Use this URL to cite or link to this record in EThOS: http://ethos.bl.uk/OrderDetails.do?uin=uk.bl.ethos.551295
Title: Solvent-mediated polymorphism and characterisation of inhaled pharmaceuticals
Author: Crisp, Jenna L.
Awarding Body: Loughborough University
Current Institution: Loughborough University
Date of Award: 2011
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Abstract:
The use of polar anti-solvents for the crystallisation of lactose from 10% (w/v) aqueous solutions has been investigated. Crystal growth was observed at 50-65% antisolvent content and showed a morphological transition from polyhedral to needle-like habit with increasing antisolvent content, which coincided with a polymorphic transition from alpha lactose monohydrate (t:a. H20) to beta lactose (L~). Where anhydrous dehydrating antisolvents were employed such a~ methanol and ethanol, evidence of La. H20 dehydration to form stable anhydrous alpha lactose (Las) was also observed at 95% antisolvent content. Powder X-ray diffraction (PXRD) analysis of the samples highlighted the preferred orientation effects exhibited by large crystals of this kind, indicating the difficulties experienced by the non-specialist when performing phase identification of lactose polymorphs by PXRD. Application of the same crystallisation procedures to a racemic mixture of the active pharmaceutical ingredient (API) salbutamol sulfate (SS) indicated that some conditions can promote the formation of solvated SS. Ethanolic suspensions of spray dried and micronised La. H20, with average particle size between 3 and 200~m, were prepared by static and reflux methods and compared with sub-micron lactose (SML) suspension prepared by a high pressure homogenisation approach. Dehydration behaviour as a function of time was investigated by 13C CP MAS NMR spectroscopy and in all cases, indicated that suspensions contained Las. Several approaches were employed to remove ethanol from these suspensions and the products were analysed by PXRD and scanning electron microscopy (SEM). For samples with mean particle size greater than one micron, Las was retained on removal of the ethanol, although differences in the morphology and particle size of the crystals were apparent. These data imply that while SML is stable under dry conditions it is more susceptible to rehydration than standard Las with particle size between 3 and 200~m. in-situ 13C CP MAS NMR spectroscopy, employing hand-made glass inserts, was used to investigate the dehydration behaviour of La. H20 to Las in ethanolic suspension. Strong ethanol 13C resonances were observed for some samples, indicating a liquid-solid interaction between the ethanol and lactose surface. Replacement of ethanol with anhydrous methanol, n-butanol and 3-methylbutan- 2-01 implied that the solvent mediated dehydration is sterically controlled. 13C CP MAS NMR studies of SS, fluticasone propionate (FP) and salmeterol xinafoate (SX) showed that both SS and FP exhibit very short relaxation times for a solid material (-2s). This liquid-like behaviour is particularly beneficial pharmaceutically, as these APls are often mixed with an excess of lactose in inhaled formulations. Lactose behaves as a typical crystalline solid, and therefore experiences significantly longer relaxation times (-360s). Signals from SS and FP were successfully isolated from lactose/API blends (98%/2%) simply by reducing the delay times used within the 13c CP MAS NMR experiment.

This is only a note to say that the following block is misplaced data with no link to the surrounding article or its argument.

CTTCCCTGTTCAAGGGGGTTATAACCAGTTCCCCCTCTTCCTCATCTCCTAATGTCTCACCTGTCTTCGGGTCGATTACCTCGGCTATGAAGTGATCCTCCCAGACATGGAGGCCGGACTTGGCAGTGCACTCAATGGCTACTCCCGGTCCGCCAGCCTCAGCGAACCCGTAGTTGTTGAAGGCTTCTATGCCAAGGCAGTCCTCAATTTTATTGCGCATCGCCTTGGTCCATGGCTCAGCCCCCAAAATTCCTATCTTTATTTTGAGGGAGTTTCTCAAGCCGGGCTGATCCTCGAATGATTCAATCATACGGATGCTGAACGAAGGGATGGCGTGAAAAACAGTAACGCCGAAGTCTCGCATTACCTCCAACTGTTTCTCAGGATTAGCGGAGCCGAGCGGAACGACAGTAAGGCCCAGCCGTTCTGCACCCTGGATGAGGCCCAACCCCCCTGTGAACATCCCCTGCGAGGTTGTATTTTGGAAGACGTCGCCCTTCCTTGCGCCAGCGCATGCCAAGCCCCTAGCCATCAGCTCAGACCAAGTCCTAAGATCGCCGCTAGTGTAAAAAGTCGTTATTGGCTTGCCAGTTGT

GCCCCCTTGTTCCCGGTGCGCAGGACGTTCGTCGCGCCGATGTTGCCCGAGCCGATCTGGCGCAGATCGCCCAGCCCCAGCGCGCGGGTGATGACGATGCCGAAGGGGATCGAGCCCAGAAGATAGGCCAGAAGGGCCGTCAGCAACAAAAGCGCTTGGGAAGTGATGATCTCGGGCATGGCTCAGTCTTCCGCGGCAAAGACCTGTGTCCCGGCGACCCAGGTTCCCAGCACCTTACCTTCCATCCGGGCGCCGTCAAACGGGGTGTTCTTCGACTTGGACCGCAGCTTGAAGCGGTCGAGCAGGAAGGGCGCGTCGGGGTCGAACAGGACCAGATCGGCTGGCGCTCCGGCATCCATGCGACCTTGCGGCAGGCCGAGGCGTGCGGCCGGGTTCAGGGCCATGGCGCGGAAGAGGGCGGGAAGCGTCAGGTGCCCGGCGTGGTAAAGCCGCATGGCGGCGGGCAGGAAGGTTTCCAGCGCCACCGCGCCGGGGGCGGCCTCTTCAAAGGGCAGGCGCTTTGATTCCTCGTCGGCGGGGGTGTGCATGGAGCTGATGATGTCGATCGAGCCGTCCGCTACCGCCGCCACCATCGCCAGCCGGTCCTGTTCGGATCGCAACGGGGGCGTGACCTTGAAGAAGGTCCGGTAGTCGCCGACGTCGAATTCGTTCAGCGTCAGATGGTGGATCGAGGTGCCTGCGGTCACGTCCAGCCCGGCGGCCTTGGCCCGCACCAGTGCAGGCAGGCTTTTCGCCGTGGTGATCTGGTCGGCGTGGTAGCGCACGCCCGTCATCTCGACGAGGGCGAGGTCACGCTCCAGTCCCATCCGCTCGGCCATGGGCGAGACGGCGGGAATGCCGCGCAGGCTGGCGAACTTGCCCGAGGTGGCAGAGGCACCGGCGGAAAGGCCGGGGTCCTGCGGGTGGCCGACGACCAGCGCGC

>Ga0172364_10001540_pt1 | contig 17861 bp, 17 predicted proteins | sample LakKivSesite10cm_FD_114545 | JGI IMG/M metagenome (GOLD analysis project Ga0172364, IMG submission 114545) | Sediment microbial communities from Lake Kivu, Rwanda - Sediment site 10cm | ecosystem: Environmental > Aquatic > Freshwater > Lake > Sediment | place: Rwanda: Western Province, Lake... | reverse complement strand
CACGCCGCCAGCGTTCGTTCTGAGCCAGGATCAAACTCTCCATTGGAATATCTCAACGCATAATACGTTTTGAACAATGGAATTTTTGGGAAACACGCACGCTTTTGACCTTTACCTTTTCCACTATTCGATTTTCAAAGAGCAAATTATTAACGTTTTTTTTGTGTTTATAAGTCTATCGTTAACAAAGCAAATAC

Supervisor: Not available Sponsor: Not available
Qualification Name: Thesis (Ph.D.) Qualification Level: Doctoral
EThOS ID: uk.bl.ethos.551295  DOI: Not available
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